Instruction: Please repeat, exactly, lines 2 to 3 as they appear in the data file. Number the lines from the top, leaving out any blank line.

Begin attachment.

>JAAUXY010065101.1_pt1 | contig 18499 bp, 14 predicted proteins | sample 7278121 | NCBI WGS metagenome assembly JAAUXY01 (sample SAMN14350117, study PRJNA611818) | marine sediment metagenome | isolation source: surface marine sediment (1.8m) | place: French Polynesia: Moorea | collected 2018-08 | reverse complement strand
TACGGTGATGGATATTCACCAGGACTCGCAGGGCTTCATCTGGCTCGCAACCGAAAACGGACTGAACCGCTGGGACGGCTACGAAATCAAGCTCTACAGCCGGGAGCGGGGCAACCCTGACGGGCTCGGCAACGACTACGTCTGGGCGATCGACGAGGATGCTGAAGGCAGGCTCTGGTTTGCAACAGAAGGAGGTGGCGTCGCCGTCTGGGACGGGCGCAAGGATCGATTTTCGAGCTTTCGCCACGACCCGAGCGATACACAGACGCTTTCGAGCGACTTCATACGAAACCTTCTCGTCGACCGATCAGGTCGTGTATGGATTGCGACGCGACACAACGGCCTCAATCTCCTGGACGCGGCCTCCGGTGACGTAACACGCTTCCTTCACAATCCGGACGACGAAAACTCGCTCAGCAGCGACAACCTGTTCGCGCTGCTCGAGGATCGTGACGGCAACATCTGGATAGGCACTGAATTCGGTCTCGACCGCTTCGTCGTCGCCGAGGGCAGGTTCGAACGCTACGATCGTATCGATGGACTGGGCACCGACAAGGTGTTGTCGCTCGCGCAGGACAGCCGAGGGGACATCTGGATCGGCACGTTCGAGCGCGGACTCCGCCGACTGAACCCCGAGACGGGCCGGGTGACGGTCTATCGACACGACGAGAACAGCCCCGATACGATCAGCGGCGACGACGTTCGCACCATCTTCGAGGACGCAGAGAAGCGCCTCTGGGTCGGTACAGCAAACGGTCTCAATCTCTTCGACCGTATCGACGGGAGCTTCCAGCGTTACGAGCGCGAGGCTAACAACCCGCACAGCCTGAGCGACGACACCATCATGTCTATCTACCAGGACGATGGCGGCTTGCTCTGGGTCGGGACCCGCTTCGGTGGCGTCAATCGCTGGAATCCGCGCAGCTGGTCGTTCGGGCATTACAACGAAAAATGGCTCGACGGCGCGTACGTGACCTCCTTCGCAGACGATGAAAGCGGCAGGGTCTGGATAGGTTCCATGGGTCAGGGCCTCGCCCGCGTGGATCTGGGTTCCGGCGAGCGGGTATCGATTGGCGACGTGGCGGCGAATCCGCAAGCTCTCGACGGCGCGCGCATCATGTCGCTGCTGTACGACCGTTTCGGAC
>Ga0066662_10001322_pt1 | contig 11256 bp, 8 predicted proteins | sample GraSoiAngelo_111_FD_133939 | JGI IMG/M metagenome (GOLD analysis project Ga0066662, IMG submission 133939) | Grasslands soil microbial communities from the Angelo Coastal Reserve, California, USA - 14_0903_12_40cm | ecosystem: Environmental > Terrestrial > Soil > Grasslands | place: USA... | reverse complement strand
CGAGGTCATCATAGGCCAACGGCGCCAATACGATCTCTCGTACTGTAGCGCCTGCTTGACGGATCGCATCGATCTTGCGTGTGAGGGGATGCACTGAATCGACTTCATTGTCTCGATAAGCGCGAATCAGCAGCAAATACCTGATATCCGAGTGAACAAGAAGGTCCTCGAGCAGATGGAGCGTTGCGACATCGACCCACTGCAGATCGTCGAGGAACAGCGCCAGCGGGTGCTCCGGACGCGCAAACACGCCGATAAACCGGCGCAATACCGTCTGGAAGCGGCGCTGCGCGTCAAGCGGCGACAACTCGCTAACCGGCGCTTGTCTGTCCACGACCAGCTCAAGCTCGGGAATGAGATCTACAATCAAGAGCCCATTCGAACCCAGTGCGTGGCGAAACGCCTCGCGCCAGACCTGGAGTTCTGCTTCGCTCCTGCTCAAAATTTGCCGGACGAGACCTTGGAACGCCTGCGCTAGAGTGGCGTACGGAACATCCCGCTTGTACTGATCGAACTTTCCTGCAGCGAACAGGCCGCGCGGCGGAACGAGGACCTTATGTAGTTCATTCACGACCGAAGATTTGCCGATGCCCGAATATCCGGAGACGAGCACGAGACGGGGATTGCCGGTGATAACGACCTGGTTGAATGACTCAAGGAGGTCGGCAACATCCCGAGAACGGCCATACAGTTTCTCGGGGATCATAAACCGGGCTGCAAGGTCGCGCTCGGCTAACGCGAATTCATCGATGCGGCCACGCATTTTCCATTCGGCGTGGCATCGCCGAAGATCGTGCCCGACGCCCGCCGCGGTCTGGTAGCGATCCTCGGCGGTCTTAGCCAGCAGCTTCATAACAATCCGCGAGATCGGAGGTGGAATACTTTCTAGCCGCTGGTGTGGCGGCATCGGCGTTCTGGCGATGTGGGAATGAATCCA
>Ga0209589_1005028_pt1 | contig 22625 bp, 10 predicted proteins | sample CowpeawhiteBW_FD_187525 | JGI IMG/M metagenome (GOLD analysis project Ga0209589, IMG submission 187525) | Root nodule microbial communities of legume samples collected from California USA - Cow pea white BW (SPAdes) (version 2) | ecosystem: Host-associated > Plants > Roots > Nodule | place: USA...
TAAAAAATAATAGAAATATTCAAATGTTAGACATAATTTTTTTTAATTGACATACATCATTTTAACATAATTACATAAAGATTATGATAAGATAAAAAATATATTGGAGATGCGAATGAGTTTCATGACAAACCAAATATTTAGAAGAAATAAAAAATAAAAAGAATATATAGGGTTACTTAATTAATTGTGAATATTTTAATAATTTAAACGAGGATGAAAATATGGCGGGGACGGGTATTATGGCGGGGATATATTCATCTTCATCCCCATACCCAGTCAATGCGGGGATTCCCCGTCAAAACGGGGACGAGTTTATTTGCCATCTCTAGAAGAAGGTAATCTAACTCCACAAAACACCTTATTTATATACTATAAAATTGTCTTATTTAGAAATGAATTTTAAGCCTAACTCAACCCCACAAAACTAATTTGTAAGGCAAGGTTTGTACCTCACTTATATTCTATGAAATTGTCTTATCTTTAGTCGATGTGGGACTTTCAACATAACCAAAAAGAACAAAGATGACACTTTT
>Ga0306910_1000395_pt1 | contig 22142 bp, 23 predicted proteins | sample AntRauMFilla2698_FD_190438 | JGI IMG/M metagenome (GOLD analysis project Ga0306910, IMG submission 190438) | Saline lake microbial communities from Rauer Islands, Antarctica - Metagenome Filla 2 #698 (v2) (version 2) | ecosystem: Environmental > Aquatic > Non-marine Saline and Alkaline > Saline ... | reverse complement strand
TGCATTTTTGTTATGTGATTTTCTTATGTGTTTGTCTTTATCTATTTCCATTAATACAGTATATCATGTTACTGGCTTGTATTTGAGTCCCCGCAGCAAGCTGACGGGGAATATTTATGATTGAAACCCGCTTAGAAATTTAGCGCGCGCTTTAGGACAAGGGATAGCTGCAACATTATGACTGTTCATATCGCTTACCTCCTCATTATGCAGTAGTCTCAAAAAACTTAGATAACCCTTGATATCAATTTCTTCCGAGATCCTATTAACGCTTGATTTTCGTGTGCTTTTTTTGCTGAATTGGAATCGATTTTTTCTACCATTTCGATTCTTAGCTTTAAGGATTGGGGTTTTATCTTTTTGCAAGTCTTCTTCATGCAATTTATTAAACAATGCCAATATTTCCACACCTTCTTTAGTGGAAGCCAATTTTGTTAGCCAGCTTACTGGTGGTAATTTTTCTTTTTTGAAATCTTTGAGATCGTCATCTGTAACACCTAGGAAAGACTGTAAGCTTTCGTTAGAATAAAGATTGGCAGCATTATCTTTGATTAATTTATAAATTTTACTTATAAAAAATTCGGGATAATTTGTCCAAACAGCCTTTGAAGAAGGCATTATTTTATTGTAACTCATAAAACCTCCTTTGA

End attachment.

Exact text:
TACGGTGATGGATATTCACCAGGACTCGCAGGGCTTCATCTGGCTCGCAACCGAAAACGGACTGAACCGCTGGGACGGCTACGAAATCAAGCTCTACAGCCGGGAGCGGGGCAACCCTGACGGGCTCGGCAACGACTACGTCTGGGCGATCGACGAGGATGCTGAAGGCAGGCTCTGGTTTGCAACAGAAGGAGGTGGCGTCGCCGTCTGGGACGGGCGCAAGGATCGATTTTCGAGCTTTCGCCACGACCCGAGCGATACACAGACGCTTTCGAGCGACTTCATACGAAACCTTCTCGTCGACCGATCAGGTCGTGTATGGATTGCGACGCGACACAACGGCCTCAATCTCCTGGACGCGGCCTCCGGTGACGTAACACGCTTCCTTCACAATCCGGACGACGAAAACTCGCTCAGCAGCGACAACCTGTTCGCGCTGCTCGAGGATCGTGACGGCAACATCTGGATAGGCACTGAATTCGGTCTCGACCGCTTCGTCGTCGCCGAGGGCAGGTTCGAACGCTACGATCGTATCGATGGACTGGGCACCGACAAGGTGTTGTCGCTCGCGCAGGACAGCCGAGGGGACATCTGGATCGGCACGTTCGAGCGCGGACTCCGCCGACTGAACCCCGAGACGGGCCGGGTGACGGTCTATCGACACGACGAGAACAGCCCCGATACGATCAGCGGCGACGACGTTCGCACCATCTTCGAGGACGCAGAGAAGCGCCTCTGGGTCGGTACAGCAAACGGTCTCAATCTCTTCGACCGTATCGACGGGAGCTTCCAGCGTTACGAGCGCGAGGCTAACAACCCGCACAGCCTGAGCGACGACACCATCATGTCTATCTACCAGGACGATGGCGGCTTGCTCTGGGTCGGGACCCGCTTCGGTGGCGTCAATCGCTGGAATCCGCGCAGCTGGTCGTTCGGGCATTACAACGAAAAATGGCTCGACGGCGCGTACGTGACCTCCTTCGCAGACGATGAAAGCGGCAGGGTCTGGATAGGTTCCATGGGTCAGGGCCTCGCCCGCGTGGATCTGGGTTCCGGCGAGCGGGTATCGATTGGCGACGTGGCGGCGAATCCGCAAGCTCTCGACGGCGCGCGCATCATGTCGCTGCTGTACGACCGTTTCGGAC
>Ga0066662_10001322_pt1 | contig 11256 bp, 8 predicted proteins | sample GraSoiAngelo_111_FD_133939 | JGI IMG/M metagenome (GOLD analysis project Ga0066662, IMG submission 133939) | Grasslands soil microbial communities from the Angelo Coastal Reserve, California, USA - 14_0903_12_40cm | ecosystem: Environmental > Terrestrial > Soil > Grasslands | place: USA... | reverse complement strand